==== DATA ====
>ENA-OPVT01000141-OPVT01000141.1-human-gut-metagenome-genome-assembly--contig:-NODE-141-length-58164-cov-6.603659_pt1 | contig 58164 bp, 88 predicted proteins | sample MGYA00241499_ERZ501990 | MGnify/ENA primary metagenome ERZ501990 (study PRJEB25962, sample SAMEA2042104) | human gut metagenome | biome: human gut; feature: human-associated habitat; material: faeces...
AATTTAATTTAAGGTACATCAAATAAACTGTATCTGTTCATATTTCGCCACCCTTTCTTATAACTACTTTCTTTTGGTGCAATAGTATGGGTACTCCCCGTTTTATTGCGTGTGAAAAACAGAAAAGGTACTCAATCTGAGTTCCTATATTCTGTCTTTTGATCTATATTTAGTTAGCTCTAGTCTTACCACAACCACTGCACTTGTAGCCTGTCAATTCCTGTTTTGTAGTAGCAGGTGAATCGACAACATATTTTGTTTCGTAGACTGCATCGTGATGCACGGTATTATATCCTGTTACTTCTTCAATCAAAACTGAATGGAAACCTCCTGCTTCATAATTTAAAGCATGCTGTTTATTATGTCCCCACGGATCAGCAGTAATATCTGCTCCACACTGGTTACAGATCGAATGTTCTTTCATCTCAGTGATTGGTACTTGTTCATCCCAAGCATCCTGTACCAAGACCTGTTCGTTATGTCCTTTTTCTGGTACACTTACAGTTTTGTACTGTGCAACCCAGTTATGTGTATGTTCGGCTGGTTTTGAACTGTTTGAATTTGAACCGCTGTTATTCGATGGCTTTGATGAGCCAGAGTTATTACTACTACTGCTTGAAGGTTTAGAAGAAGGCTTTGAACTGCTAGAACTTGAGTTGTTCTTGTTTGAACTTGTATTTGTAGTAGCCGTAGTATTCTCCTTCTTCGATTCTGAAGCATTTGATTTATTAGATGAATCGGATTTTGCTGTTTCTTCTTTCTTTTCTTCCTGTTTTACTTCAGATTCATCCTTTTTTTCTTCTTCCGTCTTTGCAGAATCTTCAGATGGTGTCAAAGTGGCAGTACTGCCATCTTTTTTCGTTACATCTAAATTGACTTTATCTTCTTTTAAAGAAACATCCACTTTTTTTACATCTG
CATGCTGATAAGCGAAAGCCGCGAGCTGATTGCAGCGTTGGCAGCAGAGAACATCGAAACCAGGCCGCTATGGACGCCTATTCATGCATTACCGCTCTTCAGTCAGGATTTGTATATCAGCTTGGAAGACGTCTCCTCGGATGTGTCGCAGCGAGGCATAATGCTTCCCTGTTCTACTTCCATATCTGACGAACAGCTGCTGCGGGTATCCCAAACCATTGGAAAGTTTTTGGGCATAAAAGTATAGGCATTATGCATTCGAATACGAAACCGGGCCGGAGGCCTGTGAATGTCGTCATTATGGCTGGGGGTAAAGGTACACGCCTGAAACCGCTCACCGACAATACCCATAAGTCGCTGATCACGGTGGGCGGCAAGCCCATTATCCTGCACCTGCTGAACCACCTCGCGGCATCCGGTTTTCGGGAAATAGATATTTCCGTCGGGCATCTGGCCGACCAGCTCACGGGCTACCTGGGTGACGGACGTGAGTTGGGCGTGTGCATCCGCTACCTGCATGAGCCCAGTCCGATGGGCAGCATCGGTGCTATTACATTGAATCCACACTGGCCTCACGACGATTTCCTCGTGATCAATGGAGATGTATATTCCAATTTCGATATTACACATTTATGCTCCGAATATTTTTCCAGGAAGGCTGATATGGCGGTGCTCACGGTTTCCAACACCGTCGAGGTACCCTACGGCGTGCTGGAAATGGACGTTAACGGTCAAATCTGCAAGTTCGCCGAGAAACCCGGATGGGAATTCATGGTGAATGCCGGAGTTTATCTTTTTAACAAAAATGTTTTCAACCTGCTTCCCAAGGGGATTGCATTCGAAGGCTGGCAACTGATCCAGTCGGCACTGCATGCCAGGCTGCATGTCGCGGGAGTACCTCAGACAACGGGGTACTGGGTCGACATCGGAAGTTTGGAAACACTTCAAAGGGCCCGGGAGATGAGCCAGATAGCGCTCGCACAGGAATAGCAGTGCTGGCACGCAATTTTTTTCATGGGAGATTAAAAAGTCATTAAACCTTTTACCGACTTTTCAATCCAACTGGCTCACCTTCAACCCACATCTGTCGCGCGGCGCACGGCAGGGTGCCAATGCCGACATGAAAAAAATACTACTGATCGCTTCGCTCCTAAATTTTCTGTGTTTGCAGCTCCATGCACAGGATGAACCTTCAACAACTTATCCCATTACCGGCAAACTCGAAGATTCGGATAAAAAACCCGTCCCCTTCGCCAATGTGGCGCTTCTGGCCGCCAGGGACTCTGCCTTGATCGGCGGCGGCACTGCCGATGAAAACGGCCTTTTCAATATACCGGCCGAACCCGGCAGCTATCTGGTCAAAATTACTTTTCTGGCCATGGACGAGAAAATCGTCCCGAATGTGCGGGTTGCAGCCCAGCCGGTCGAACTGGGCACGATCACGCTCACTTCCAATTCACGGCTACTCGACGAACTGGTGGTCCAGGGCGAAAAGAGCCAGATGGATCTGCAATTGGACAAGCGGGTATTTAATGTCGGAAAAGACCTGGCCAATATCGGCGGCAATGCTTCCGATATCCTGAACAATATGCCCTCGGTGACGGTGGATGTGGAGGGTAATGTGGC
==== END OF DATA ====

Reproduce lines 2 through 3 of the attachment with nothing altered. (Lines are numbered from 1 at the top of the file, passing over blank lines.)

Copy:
AATTTAATTTAAGGTACATCAAATAAACTGTATCTGTTCATATTTCGCCACCCTTTCTTATAACTACTTTCTTTTGGTGCAATAGTATGGGTACTCCCCGTTTTATTGCGTGTGAAAAACAGAAAAGGTACTCAATCTGAGTTCCTATATTCTGTCTTTTGATCTATATTTAGTTAGCTCTAGTCTTACCACAACCACTGCACTTGTAGCCTGTCAATTCCTGTTTTGTAGTAGCAGGTGAATCGACAACATATTTTGTTTCGTAGACTGCATCGTGATGCACGGTATTATATCCTGTTACTTCTTCAATCAAAACTGAATGGAAACCTCCTGCTTCATAATTTAAAGCATGCTGTTTATTATGTCCCCACGGATCAGCAGTAATATCTGCTCCACACTGGTTACAGATCGAATGTTCTTTCATCTCAGTGATTGGTACTTGTTCATCCCAAGCATCCTGTACCAAGACCTGTTCGTTATGTCCTTTTTCTGGTACACTTACAGTTTTGTACTGTGCAACCCAGTTATGTGTATGTTCGGCTGGTTTTGAACTGTTTGAATTTGAACCGCTGTTATTCGATGGCTTTGATGAGCCAGAGTTATTACTACTACTGCTTGAAGGTTTAGAAGAAGGCTTTGAACTGCTAGAACTTGAGTTGTTCTTGTTTGAACTTGTATTTGTAGTAGCCGTAGTATTCTCCTTCTTCGATTCTGAAGCATTTGATTTATTAGATGAATCGGATTTTGCTGTTTCTTCTTTCTTTTCTTCCTGTTTTACTTCAGATTCATCCTTTTTTTCTTCTTCCGTCTTTGCAGAATCTTCAGATGGTGTCAAAGTGGCAGTACTGCCATCTTTTTTCGTTACATCTAAATTGACTTTATCTTCTTTTAAAGAAACATCCACTTTTTTTACATCTG
CATGCTGATAAGCGAAAGCCGCGAGCTGATTGCAGCGTTGGCAGCAGAGAACATCGAAACCAGGCCGCTATGGACGCCTATTCATGCATTACCGCTCTTCAGTCAGGATTTGTATATCAGCTTGGAAGACGTCTCCTCGGATGTGTCGCAGCGAGGCATAATGCTTCCCTGTTCTACTTCCATATCTGACGAACAGCTGCTGCGGGTATCCCAAACCATTGGAAAGTTTTTGGGCATAAAAGTATAGGCATTATGCATTCGAATACGAAACCGGGCCGGAGGCCTGTGAATGTCGTCATTATGGCTGGGGGTAAAGGTACACGCCTGAAACCGCTCACCGACAATACCCATAAGTCGCTGATCACGGTGGGCGGCAAGCCCATTATCCTGCACCTGCTGAACCACCTCGCGGCATCCGGTTTTCGGGAAATAGATATTTCCGTCGGGCATCTGGCCGACCAGCTCACGGGCTACCTGGGTGACGGACGTGAGTTGGGCGTGTGCATCCGCTACCTGCATGAGCCCAGTCCGATGGGCAGCATCGGTGCTATTACATTGAATCCACACTGGCCTCACGACGATTTCCTCGTGATCAATGGAGATGTATATTCCAATTTCGATATTACACATTTATGCTCCGAATATTTTTCCAGGAAGGCTGATATGGCGGTGCTCACGGTTTCCAACACCGTCGAGGTACCCTACGGCGTGCTGGAAATGGACGTTAACGGTCAAATCTGCAAGTTCGCCGAGAAACCCGGATGGGAATTCATGGTGAATGCCGGAGTTTATCTTTTTAACAAAAATGTTTTCAACCTGCTTCCCAAGGGGATTGCATTCGAAGGCTGGCAACTGATCCAGTCGGCACTGCATGCCAGGCTGCATGTCGCGGGAGTACCTCAGACAACGGGGTACTGGGTCGACATCGGAAGTTTGGAAACACTTCAAAGGGCCCGGGAGATGAGCCAGATAGCGCTCGCACAGGAATAGCAGTGCTGGCACGCAATTTTTTTCATGGGAGATTAAAAAGTCATTAAACCTTTTACCGACTTTTCAATCCAACTGGCTCACCTTCAACCCACATCTGTCGCGCGGCGCACGGCAGGGTGCCAATGCCGACATGAAAAAAATACTACTGATCGCTTCGCTCCTAAATTTTCTGTGTTTGCAGCTCCATGCACAGGATGAACCTTCAACAACTTATCCCATTACCGGCAAACTCGAAGATTCGGATAAAAAACCCGTCCCCTTCGCCAATGTGGCGCTTCTGGCCGCCAGGGACTCTGCCTTGATCGGCGGCGGCACTGCCGATGAAAACGGCCTTTTCAATATACCGGCCGAACCCGGCAGCTATCTGGTCAAAATTACTTTTCTGGCCATGGACGAGAAAATCGTCCCGAATGTGCGGGTTGCAGCCCAGCCGGTCGAACTGGGCACGATCACGCTCACTTCCAATTCACGGCTACTCGACGAACTGGTGGTCCAGGGCGAAAAGAGCCAGATGGATCTGCAATTGGACAAGCGGGTATTTAATGTCGGAAAAGACCTGGCCAATATCGGCGGCAATGCTTCCGATATCCTGAACAATATGCCCTCGGTGACGGTGGATGTGGAGGGTAATGTGGC